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If you want just one fast takeaway about green tea that you probably won’t forget, here it is: It could save your life. No kidding. In a study that followed more than 40,000 adults in Japan for 11 years, those who drank 5 or more cups each day were significantly less likely to die. Period.
But green tea’s resume goes even deeper and wider. It’s absolutely loaded with catechins, flavones, and flavonols, biochemicals that exhibit antioxidant, anti-inflammatory, and anticancer activities. Green tea also has a positive effect on both diabetes and obesity. One particular compound in green tea—epigallocatechin gallate (EGCG)—has shown remarkable promise for fat burning and is even sold in supplement form as a weight loss aid. It inhibits the proliferation of fat cells, increases fat burning, and even increases energy expenditure.
Green tea—and the cornucopia of polyphenols it contains—has long been associated with weight loss through a variety of mechanisms. One of these may be that it helps stimulate the production of brown fat, which is associated with fat burning in the human body.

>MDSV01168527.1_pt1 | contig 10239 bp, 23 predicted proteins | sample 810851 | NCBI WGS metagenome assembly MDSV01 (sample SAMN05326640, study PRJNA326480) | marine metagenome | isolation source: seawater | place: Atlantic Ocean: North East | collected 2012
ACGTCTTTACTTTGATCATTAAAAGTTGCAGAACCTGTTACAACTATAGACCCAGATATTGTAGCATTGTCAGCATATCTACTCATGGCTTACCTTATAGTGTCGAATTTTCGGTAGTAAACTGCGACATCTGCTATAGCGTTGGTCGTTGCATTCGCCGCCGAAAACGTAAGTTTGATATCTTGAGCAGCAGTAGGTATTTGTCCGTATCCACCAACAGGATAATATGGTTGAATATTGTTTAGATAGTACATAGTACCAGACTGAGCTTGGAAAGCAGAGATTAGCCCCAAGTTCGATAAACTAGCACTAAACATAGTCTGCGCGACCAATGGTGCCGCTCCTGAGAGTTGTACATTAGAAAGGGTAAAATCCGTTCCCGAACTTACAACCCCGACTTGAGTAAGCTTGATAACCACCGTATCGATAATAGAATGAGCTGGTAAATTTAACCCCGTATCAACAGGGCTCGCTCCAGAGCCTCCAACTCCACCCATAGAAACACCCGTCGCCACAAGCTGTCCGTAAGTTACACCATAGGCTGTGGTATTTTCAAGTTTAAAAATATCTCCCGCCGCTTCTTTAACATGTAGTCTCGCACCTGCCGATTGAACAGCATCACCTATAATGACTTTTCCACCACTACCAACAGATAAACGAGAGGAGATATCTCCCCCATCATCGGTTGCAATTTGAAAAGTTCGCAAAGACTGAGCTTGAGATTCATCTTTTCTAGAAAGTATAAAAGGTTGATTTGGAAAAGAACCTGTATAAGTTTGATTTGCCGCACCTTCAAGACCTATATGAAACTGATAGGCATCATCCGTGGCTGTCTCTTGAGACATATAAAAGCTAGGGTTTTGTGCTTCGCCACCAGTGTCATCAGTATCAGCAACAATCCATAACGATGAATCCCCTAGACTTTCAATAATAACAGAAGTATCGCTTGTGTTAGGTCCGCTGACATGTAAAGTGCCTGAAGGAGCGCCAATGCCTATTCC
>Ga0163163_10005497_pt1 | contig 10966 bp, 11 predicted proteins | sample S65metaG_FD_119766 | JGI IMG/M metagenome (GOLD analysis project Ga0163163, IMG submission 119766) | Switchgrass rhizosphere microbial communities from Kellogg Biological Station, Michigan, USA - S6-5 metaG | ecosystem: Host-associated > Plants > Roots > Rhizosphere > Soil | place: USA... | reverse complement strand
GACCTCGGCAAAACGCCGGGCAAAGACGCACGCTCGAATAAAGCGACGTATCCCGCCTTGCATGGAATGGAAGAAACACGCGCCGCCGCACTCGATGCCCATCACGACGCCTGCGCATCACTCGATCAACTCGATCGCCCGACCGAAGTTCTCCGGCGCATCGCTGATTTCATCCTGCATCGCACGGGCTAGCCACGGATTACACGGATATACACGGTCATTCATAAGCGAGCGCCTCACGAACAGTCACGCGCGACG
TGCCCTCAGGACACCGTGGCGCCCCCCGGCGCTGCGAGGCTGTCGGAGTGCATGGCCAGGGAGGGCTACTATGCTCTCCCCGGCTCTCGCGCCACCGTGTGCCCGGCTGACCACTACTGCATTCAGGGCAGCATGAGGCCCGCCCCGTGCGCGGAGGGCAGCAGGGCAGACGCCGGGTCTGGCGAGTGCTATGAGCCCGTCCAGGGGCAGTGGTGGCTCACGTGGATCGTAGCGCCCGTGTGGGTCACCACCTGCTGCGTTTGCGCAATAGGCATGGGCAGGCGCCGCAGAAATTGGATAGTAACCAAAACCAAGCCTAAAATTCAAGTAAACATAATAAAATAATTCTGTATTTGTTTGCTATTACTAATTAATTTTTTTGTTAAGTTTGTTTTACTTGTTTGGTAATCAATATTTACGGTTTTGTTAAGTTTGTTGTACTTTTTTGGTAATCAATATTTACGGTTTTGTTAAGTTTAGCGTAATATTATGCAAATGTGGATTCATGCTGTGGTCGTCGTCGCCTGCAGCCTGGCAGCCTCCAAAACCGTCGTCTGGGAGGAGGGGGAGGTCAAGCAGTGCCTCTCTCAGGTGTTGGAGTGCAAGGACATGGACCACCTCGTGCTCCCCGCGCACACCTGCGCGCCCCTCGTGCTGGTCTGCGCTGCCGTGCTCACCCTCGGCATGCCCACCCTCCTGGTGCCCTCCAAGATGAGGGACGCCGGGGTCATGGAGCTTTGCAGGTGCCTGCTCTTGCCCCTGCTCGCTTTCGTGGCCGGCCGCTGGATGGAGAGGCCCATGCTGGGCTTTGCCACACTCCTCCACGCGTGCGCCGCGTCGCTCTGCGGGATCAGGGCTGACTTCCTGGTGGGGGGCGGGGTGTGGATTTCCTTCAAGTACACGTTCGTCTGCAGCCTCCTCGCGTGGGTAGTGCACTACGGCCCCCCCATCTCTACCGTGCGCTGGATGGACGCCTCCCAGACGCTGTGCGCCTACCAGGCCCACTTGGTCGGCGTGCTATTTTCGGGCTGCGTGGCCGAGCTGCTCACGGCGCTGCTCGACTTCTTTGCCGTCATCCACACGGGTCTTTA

For a long time, we’ve thought that amazing foods—green tea, broccoli, kale, red wine—did most of their work by being powerful antioxidants and anti-inflammatories, and for the most part, that’s true. But now we’re finding that these compounds help the body at an even deeper level that can’t be explained by its antioxidant and anti-inflammatory properties alone.
Within just about every cell in the body are structures called mitochondria—ground zero for energy production, fat burning, and other metabolic processes. Green tea helps repair and strengthen mitochondria by activating mechanisms that force the cell to make protective enzymes that ultimately stimulate the production of more mitochondria. And healthy, functioning mitochondria lead to a healthy metabolism, which leads to more energy, greater clarity, and even weight loss.
Note on caffeine: All the great studies on green tea were done on the caffeinated version, and it’s worth noting that green tea drinkers rarely get the jitters that coffee drinkers do. That’s because green tea contains an amino acid called L-theanine, which is one of nature’s great relaxers. It produces a sense of calm and focus that offsets the jittery effects of caffeine.